The Beginning of a Story That Doesn't Yet Have an Ending

We asked the captain what course

of action he proposed to take toward

a beast so large, terrifying, and

unpredictable. He hesitated to

answer, then said judiciously:

"I think I shall praise it."

Robert Hass, from Praise

Every once in awhile he would experience a disorienting moment –these instances were almost like seizures– in which he would find himself wondering just what the hell he thought he was doing. He couldn’t spend much time with that question or he’d be paralyzed. He knew this.

He’d allowed himself to get pinned down a few times, and things would start swirling in his skull and he’d feel like he’d been turned inside out and salted. It was an ugly business.

He recognized that at this point he didn’t have any good answers. It had already gone too far to be justified or explained. Once, though, he had not been this man, and wouldn’t even have been able to imagine the man he had apparently become, or any man like him.

He didn’t know quite what he was doing, but he had a vague notion for why he was doing it. If anyone were to ask him, if he were caught (and this seemed increasingly inevitable), he would be able to offer up only the shortest and most pathetic of explanations: he was lonely. If pushed he was prepared to elaborate. He had lost everything, everything he’d ever had that he wanted, along with every hope and dream and brief, confused vision of what his life might one day be.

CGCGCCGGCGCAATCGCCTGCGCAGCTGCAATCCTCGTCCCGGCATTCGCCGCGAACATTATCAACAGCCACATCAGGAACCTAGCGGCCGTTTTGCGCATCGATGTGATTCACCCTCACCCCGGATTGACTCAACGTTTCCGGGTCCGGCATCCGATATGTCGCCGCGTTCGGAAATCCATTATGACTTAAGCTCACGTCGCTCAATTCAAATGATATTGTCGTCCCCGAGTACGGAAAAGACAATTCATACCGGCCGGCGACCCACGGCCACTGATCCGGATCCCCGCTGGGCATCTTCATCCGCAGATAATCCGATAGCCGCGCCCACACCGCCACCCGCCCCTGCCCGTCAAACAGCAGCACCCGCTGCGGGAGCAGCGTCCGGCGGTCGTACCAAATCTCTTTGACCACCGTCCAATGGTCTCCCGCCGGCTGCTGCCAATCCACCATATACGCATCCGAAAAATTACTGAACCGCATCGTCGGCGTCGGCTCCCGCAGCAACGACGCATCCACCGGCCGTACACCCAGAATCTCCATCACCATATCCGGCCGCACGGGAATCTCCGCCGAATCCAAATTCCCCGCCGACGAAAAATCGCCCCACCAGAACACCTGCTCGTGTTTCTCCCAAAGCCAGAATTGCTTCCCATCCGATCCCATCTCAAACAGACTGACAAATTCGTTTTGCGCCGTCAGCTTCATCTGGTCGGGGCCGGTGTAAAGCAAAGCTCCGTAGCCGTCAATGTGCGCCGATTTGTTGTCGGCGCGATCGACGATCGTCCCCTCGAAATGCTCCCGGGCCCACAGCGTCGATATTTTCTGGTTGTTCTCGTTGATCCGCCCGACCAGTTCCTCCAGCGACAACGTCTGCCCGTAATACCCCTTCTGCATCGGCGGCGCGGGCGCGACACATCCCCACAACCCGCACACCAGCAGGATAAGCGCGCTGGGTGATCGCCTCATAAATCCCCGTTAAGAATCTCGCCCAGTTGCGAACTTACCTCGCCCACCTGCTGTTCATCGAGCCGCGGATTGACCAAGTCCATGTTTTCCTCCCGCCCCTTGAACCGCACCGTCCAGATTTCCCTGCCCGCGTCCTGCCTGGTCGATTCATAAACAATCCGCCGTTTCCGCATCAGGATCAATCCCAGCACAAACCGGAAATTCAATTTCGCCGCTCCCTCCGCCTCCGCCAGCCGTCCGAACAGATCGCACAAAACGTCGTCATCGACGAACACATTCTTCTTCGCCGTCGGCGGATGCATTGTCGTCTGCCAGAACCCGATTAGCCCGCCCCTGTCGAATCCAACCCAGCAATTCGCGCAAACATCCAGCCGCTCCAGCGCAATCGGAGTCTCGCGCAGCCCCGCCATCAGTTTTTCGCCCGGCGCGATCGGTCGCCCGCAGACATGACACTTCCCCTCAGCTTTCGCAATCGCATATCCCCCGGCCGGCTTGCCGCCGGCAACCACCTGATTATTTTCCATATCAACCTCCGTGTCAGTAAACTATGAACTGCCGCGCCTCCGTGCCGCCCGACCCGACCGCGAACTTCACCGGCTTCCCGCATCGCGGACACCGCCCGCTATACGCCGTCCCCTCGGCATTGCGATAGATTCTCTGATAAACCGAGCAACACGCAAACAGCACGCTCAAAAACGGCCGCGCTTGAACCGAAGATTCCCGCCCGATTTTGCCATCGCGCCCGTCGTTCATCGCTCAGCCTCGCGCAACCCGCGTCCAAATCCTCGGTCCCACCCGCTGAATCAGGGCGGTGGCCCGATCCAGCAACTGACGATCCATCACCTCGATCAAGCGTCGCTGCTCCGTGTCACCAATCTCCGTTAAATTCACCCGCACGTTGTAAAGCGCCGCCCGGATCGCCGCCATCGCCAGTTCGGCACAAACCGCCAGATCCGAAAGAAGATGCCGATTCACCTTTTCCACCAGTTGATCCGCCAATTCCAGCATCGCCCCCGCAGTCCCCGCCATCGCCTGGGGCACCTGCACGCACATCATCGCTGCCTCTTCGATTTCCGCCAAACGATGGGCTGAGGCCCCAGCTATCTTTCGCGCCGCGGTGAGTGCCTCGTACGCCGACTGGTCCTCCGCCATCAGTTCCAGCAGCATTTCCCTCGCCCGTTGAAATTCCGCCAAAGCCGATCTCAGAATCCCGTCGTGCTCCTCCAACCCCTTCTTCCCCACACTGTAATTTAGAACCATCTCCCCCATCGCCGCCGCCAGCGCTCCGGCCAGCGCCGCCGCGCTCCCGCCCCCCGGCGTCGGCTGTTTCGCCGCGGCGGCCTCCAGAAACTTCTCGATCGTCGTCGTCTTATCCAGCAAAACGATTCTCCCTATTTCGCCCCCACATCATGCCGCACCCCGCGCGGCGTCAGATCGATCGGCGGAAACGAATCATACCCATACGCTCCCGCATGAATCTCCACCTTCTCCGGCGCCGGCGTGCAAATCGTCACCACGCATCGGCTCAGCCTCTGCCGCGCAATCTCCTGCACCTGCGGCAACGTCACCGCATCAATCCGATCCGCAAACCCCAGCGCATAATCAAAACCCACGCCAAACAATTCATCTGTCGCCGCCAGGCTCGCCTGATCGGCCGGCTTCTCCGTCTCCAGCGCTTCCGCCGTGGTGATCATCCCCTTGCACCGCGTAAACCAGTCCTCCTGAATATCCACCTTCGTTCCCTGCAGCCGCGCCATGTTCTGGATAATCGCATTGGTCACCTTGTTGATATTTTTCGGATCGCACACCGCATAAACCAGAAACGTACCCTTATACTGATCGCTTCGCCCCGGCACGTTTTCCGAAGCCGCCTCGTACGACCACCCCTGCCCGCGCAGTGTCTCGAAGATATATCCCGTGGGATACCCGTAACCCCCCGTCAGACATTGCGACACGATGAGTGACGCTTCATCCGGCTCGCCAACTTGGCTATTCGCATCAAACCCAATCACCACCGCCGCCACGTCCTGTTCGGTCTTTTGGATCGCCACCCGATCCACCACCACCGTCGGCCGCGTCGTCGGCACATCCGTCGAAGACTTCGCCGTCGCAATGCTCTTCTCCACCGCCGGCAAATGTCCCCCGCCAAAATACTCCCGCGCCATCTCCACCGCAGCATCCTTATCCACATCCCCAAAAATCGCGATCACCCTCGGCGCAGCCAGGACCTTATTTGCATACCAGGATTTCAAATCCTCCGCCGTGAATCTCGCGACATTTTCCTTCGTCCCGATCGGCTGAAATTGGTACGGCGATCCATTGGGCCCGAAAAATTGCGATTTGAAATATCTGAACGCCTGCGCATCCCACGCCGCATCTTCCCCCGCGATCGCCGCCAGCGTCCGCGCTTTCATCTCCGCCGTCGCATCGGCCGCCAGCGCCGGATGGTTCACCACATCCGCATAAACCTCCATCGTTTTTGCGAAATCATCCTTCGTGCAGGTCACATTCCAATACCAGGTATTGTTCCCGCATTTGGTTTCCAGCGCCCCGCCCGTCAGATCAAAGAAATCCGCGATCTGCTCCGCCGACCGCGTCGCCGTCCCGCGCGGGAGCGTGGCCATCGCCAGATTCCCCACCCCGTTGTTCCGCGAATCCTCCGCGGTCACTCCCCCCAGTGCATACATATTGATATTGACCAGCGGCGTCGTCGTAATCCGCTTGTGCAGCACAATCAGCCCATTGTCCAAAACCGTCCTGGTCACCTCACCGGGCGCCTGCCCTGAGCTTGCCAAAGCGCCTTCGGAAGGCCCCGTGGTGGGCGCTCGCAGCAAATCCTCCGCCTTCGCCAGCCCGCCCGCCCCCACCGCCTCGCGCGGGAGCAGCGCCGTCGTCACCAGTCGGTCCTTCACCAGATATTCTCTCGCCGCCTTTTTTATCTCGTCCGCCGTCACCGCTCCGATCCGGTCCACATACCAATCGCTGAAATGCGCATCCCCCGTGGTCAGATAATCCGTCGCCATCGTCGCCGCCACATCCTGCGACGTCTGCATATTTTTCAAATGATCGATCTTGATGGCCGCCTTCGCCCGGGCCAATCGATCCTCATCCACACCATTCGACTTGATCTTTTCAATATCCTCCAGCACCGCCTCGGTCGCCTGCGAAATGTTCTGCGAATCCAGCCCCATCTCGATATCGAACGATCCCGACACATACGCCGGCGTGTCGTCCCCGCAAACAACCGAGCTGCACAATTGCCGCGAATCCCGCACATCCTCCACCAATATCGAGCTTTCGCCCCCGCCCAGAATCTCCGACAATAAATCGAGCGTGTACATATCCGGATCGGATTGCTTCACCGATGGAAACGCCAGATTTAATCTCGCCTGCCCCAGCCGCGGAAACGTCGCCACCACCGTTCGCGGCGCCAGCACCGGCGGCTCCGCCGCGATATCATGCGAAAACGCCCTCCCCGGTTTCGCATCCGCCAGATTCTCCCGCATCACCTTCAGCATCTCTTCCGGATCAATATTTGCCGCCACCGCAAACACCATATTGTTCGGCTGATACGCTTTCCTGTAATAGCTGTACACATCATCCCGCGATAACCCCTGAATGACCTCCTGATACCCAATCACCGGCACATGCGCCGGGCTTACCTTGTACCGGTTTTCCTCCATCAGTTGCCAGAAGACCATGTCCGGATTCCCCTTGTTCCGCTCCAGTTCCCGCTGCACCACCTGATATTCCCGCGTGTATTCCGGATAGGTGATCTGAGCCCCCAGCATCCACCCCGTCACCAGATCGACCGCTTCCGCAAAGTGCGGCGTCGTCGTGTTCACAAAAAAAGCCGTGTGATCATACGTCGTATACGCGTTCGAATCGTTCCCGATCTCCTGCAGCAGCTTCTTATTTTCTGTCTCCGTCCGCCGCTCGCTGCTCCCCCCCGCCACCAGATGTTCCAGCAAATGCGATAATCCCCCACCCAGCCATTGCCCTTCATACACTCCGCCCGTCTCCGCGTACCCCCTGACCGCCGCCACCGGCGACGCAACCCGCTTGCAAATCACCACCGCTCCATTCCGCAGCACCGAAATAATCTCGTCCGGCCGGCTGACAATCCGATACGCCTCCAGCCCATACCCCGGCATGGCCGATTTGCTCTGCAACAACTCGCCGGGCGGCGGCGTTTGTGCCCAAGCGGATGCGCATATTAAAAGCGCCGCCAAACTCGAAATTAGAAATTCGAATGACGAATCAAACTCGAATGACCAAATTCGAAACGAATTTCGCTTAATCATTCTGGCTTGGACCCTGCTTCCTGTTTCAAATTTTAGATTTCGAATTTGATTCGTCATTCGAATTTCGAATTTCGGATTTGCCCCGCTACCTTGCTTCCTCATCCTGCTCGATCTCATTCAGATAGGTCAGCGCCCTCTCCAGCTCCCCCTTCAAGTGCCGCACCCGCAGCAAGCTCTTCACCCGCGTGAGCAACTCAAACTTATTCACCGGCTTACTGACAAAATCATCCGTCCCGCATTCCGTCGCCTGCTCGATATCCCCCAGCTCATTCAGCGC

Yet he was alive, which was remarkable in and of itself. He’d spent years –most of the last two decades– trying to imagine and will himself dead. He’d made plans, done research, presumably gone as far as a man could go without actually succeeding in killing himself. At a certain point it had occurred to him that he might well be one of the world’s foremost experts on suicide. He had read dozens of books on the subject, and literally thousands of articles in newspapers, magazines, and journals. He had scrapbooks in which he’d compiled almost two thousand different examples of successful suicides. By his last count, these people had utilized upwards of two hundred different methods in taking their own lives.

He had started to think of this business, which had taken up the latter half of his forties and much of his fifties, as perhaps the one great undertaking of his life.

Then, a week before his fifty-sixth birthday, he started stealing dogs.